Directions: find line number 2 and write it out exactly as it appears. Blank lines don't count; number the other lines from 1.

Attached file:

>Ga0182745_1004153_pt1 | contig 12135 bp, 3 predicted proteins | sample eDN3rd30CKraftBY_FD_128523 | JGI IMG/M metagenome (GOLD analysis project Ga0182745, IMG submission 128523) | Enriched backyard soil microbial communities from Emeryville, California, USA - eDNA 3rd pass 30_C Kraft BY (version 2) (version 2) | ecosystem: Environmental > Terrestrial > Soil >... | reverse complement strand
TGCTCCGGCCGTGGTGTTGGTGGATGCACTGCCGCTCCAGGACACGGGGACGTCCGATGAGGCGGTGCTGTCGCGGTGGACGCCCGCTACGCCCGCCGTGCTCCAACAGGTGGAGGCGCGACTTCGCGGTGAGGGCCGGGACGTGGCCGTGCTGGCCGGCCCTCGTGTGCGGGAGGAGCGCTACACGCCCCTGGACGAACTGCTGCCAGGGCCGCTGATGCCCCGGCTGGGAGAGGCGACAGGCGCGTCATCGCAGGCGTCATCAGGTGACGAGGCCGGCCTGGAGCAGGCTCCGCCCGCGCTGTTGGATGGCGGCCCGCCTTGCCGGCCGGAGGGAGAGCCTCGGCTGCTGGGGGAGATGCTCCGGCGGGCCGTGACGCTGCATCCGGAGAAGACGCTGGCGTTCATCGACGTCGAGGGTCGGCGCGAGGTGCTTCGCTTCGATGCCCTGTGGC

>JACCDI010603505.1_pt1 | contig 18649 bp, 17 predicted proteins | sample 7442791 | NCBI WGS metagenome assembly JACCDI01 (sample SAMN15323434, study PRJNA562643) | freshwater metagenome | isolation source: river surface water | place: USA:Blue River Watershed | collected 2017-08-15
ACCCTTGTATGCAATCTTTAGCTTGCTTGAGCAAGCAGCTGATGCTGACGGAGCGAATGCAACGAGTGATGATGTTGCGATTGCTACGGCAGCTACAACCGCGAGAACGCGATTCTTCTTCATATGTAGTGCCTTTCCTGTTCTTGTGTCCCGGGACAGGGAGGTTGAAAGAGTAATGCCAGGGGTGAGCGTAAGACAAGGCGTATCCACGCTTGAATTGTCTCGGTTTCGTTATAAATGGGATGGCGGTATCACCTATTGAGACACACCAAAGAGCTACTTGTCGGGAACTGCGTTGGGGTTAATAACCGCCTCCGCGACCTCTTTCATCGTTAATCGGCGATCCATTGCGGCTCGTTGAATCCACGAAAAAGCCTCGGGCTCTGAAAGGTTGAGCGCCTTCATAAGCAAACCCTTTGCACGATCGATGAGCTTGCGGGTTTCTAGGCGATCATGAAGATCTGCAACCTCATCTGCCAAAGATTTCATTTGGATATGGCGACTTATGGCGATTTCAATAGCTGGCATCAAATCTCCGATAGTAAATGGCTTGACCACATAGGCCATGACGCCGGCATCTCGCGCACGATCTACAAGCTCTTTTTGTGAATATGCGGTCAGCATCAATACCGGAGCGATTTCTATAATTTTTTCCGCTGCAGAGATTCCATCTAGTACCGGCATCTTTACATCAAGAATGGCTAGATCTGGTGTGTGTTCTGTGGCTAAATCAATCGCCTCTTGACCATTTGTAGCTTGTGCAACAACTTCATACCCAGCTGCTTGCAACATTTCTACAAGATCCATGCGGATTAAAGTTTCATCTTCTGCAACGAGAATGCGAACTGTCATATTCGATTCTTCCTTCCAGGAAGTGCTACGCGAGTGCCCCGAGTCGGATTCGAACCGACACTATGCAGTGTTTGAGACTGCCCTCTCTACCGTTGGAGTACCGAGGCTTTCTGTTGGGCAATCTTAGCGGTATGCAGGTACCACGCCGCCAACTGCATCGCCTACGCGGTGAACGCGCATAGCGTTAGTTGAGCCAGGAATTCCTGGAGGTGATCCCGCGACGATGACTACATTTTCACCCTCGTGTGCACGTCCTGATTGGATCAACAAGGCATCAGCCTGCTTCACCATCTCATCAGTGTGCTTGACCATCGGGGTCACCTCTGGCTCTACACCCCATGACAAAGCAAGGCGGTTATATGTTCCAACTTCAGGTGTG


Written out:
TGCTCCGGCCGTGGTGTTGGTGGATGCACTGCCGCTCCAGGACACGGGGACGTCCGATGAGGCGGTGCTGTCGCGGTGGACGCCCGCTACGCCCGCCGTGCTCCAACAGGTGGAGGCGCGACTTCGCGGTGAGGGCCGGGACGTGGCCGTGCTGGCCGGCCCTCGTGTGCGGGAGGAGCGCTACACGCCCCTGGACGAACTGCTGCCAGGGCCGCTGATGCCCCGGCTGGGAGAGGCGACAGGCGCGTCATCGCAGGCGTCATCAGGTGACGAGGCCGGCCTGGAGCAGGCTCCGCCCGCGCTGTTGGATGGCGGCCCGCCTTGCCGGCCGGAGGGAGAGCCTCGGCTGCTGGGGGAGATGCTCCGGCGGGCCGTGACGCTGCATCCGGAGAAGACGCTGGCGTTCATCGACGTCGAGGGTCGGCGCGAGGTGCTTCGCTTCGATGCCCTGTGGC